Discover over 1500 historic sites.
History lives in the present. The events, ideas, and peoples of the past have shaped what our lives look like today. When you explore New Brunswick’s historic sites—our town squares, buildings, churches, fortifications, lighthouses, railway stations—you immerse yourself in tales that continue to be told. Through architecture and landscape, the stories of New Brunswick’s people and cultures come alive for you to experience.
Indigenous peoples have first inhabited the region for thousands of years, a story told by many artifacts found across the province. Samuel de Champlain began to explore what would become New Brunswick in the early 1600s, and French pioneers followed. After the area was ceded to Great Britain in 1710, these pioneers—Acadians—were forced out. Some were deported to various American colonies, England, and the Caribbean; others ended their long journey in Quebec, elsewhere in Canada, and in France. Many came back to the Maritimes after the war. In 1783, the face of New Brunswick shifted again as thousands of Loyalists escaped here from a newly independent United States. Scottish and Irish settlers began to settle in New Brunswick in the early 1800s.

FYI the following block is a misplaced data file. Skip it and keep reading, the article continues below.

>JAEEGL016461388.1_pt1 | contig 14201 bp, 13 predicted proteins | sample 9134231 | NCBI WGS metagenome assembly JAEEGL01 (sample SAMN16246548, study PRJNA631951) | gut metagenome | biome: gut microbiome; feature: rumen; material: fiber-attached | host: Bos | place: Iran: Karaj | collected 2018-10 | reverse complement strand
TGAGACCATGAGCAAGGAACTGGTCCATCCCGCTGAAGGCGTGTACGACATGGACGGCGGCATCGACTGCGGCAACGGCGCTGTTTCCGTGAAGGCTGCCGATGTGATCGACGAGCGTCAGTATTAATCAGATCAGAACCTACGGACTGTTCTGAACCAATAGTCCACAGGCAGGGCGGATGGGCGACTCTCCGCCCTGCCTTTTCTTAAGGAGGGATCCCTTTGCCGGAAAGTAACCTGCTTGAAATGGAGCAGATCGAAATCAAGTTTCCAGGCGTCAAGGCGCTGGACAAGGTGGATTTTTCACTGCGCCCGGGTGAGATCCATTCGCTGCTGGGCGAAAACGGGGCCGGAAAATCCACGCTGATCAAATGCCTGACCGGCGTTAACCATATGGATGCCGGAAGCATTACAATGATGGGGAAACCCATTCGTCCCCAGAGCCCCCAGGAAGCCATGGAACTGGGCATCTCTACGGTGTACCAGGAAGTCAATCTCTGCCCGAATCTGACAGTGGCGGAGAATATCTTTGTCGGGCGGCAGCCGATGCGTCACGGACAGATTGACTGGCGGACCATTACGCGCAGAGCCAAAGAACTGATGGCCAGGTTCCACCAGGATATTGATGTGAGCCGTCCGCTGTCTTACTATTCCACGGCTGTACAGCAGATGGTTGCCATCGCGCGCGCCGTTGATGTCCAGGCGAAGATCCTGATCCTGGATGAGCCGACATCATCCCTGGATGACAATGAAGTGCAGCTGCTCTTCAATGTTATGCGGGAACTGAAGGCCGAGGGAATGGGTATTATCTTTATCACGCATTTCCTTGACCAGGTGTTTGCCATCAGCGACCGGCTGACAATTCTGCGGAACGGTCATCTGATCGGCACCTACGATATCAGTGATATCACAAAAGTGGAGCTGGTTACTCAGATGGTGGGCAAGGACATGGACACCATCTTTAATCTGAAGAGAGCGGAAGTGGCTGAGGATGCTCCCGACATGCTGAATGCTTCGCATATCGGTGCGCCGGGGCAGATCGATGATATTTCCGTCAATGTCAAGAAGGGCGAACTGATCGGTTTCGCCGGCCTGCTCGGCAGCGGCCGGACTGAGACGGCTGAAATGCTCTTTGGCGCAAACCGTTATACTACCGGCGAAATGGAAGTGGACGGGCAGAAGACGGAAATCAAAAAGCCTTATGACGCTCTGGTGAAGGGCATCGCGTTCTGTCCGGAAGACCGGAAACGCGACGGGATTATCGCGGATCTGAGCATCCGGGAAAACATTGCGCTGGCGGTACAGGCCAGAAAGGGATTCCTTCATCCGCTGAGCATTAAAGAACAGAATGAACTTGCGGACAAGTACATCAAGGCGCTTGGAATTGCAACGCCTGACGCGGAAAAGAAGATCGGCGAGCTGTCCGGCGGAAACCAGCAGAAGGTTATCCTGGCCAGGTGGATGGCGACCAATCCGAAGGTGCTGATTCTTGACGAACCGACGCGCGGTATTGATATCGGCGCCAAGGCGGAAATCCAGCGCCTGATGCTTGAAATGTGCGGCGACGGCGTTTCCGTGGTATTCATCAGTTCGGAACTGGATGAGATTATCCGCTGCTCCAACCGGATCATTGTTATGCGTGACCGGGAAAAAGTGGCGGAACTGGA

All this history lives on in sites across the province. Fort Beauséjour in Aulac, Boishébert National Historic Site in Miramichi and Place Fort Latour in Saint John are a few that remind us of French and British rivalries. Loyalist House and Carleton-Martello Tower in Saint John speak to the Loyalists’ struggles. The Van Horne Estate, on Ministers Island near Saint Andrews, is unique in that it is only accessible at low tide, and is a testament to historic architecture and period innovations. Hundreds of other sites—Fredericton City Hall, Free Meeting House in Moncton, Sainte-Famille Academy in Tracadie, Petit Sault Blockhouse in Edmundston and the McAdam Railway Station, to name just a few—offer a glimpse of New Brunswick’s history.
Jump into the past at a living history museum. You may find yourself spinning yarn at Kings Landing Historical Settlement, or sharing a traditional meal at Village Historique Acadien. Stop by Monument-Lefebvre National Historic Site to follow the Acadian journey, or Metepenagiag Heritage Park for a peek into ancient Mi’gmaq traditions. Heritage and walking tours highlight the architecture of our urban landscapes and tell fascinating tales about the history of our towns and villages.
No matter where in the province your travels take you, they’ll always reveal a part of our story.